Sessions: 'We've Got to Ask Ourselves Who It Is This Government Is Representing'

By Susan Jones | January 29, 2015 | 7:35 AM EST

Sen. Jeff Sessions, R-Ala., is a member of the Senate Judiciary Committee.  (AP File Photo/J. Scott Applewhite)

(CNSNews.com) - At her confirmation hearing on Wednesday, Attorney General nominee Loretta Lynch "openly advocated for the providing of scarce jobs in America to those who are here illegally," said Sen. Jeff Sessions (R-Ala.).

Speaking to Fox News's Megyn Kelly Wednesday night, Sessions said there aren't enough jobs for American citizens: "We've got to ask ourselves who it is this government is representing. Are we representing the interests of Americans who are hurting today...who are having a difficult time of having jobs whose wages are down?

"And I think that this administration and (Lynch's) statement really opened up and showed what they really believe about this. They're as committed to finding jobs for illegal people in our country today as they are people who are here lawfully."

Sessions says he will vote against Lynch's confirmation, based on what she told him at Wednesday's hearing.


The senator asked Lynch, "Who has more right to a job in this country? A lawful immigrant who's here, a green-card holder or a citizen, or a person who entered the country unlawfully?"

"Well, Senator," Lynch responded, "I believe that the right and the obligation to work is one that's shared by everyone in this country regardless of how they came here. And certainly, if someone here, regardless of status, I would prefer that they be participating in the workplace than not participating in the workplace."

"[W] ho has the most rights?" Sessions asked Lynch. "Does a lawful American immigrant or citizen have the right to have the laws of the United States enforced so that they might be able to work, or does a person who came here unlawfully have a right to demand a job?"

"Certainly, the benefits of citizenship confer greater rights on those of who are citizens than those -- than those who are not," Lynch said.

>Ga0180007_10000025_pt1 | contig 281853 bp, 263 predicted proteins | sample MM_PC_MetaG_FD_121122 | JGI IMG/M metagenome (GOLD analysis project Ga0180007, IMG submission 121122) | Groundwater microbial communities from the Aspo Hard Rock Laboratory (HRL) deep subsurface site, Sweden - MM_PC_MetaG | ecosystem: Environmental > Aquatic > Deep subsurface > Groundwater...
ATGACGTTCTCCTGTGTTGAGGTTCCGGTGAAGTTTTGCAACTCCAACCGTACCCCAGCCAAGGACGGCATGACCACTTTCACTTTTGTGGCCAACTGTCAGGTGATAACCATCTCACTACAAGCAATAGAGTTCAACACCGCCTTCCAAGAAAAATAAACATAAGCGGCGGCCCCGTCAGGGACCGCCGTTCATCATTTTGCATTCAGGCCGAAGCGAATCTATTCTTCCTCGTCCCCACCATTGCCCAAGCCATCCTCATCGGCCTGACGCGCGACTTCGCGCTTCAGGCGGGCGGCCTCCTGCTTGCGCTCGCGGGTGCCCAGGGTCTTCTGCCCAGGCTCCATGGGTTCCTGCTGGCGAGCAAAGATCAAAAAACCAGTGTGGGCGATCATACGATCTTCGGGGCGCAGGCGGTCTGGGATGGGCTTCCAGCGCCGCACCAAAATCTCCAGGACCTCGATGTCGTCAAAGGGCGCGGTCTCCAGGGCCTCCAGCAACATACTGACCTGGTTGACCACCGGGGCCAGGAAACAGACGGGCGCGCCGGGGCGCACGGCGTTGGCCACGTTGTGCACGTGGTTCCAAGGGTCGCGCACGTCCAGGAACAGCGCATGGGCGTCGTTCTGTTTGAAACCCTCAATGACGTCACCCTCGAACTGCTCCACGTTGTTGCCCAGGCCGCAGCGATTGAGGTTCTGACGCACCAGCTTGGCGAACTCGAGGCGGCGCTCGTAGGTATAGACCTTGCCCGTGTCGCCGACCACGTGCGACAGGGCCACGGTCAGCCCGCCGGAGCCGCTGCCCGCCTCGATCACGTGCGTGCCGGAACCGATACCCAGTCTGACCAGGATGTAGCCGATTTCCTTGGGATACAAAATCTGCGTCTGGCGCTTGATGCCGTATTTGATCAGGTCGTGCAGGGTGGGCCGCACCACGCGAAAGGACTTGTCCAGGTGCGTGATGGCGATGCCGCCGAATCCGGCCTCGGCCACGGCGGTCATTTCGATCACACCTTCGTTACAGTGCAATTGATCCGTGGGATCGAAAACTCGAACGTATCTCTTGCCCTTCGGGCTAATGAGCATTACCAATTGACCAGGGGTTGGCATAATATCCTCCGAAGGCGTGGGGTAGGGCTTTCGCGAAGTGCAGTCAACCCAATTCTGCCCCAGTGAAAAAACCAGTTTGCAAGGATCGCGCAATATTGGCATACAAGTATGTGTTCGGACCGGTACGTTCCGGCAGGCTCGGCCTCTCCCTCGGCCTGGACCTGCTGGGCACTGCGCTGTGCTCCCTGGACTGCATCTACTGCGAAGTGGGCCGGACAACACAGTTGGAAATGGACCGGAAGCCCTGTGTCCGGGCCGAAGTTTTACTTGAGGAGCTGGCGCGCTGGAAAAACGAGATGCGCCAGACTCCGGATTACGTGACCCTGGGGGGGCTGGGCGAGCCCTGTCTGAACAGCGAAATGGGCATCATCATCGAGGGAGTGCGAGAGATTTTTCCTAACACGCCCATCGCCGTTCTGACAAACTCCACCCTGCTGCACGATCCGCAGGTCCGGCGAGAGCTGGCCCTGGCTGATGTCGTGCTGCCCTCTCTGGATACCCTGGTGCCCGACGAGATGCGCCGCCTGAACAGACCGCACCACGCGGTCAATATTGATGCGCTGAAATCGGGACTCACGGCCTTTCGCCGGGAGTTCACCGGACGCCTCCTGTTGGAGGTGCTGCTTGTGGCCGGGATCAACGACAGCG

Sessions reminded her that it against the law for employees to hire illegal aliens, and Lynch called that "provision" "an important one."  

"Again, we want everyone to seek employment, but we have in place at this point in time a legal framework that requests or requires employers to both provide information about citizenship as well as not hire individuals without citizenship," she said.

Speaking to Fox News, Sessions said President Obama is going well beyond prosecutorial discretion by giving an estimate five million illegal immigrants work authorization as well as Social Security and Medicare benefits.

He said he wasn't satisifed with Lynch's answer to his question about illegal aliens with work authorization cards: "What if somebody prefers hire an American citizen first? Would you take action against them?" Sessions asked Lynch at Wednesday's hearing. "Do you understand this to mean that those who are given executive amnesty are entitled as much as anybody else in America to compete for a job in America?

"Well, I don't believe that it would give anyone any greater access to the workforce, and certainly an employer would be looking at the issues of citizenship in making those determinations," Lynch replied.

"Would you take action against an employer who says, 'No, I prefer to hire someone that came to the country lawfully rather than someone given executive amnesty by the president'? Would Department of Justice take action against them?" Sessions asked.

"With respect to the -- the provision about temporary deferral, I did not read it as providing a legal amnesty," Lynch said. "With respect to whether or not those individuals would be able to seek redress for employment discrimination, if -- if that is the purpose of your question, again, I haven't studied that legal issue.

"I certainly think you raised an important point and would look forward to discussing it with you and using -- and relying upon your thoughts and experience as we consider that point."

"She didn't have a good answer for that," Sessions told Kelly. "So, I would just cite it fundamentally, she openly advocated for the providing of scarce jobs in America to those who are here illegally."

Lynch said she thinks illegal aliens "can rehabilitate themselves and apply" for citizenship -- "but that would have to be something that would be decided on a case-by-case basis."


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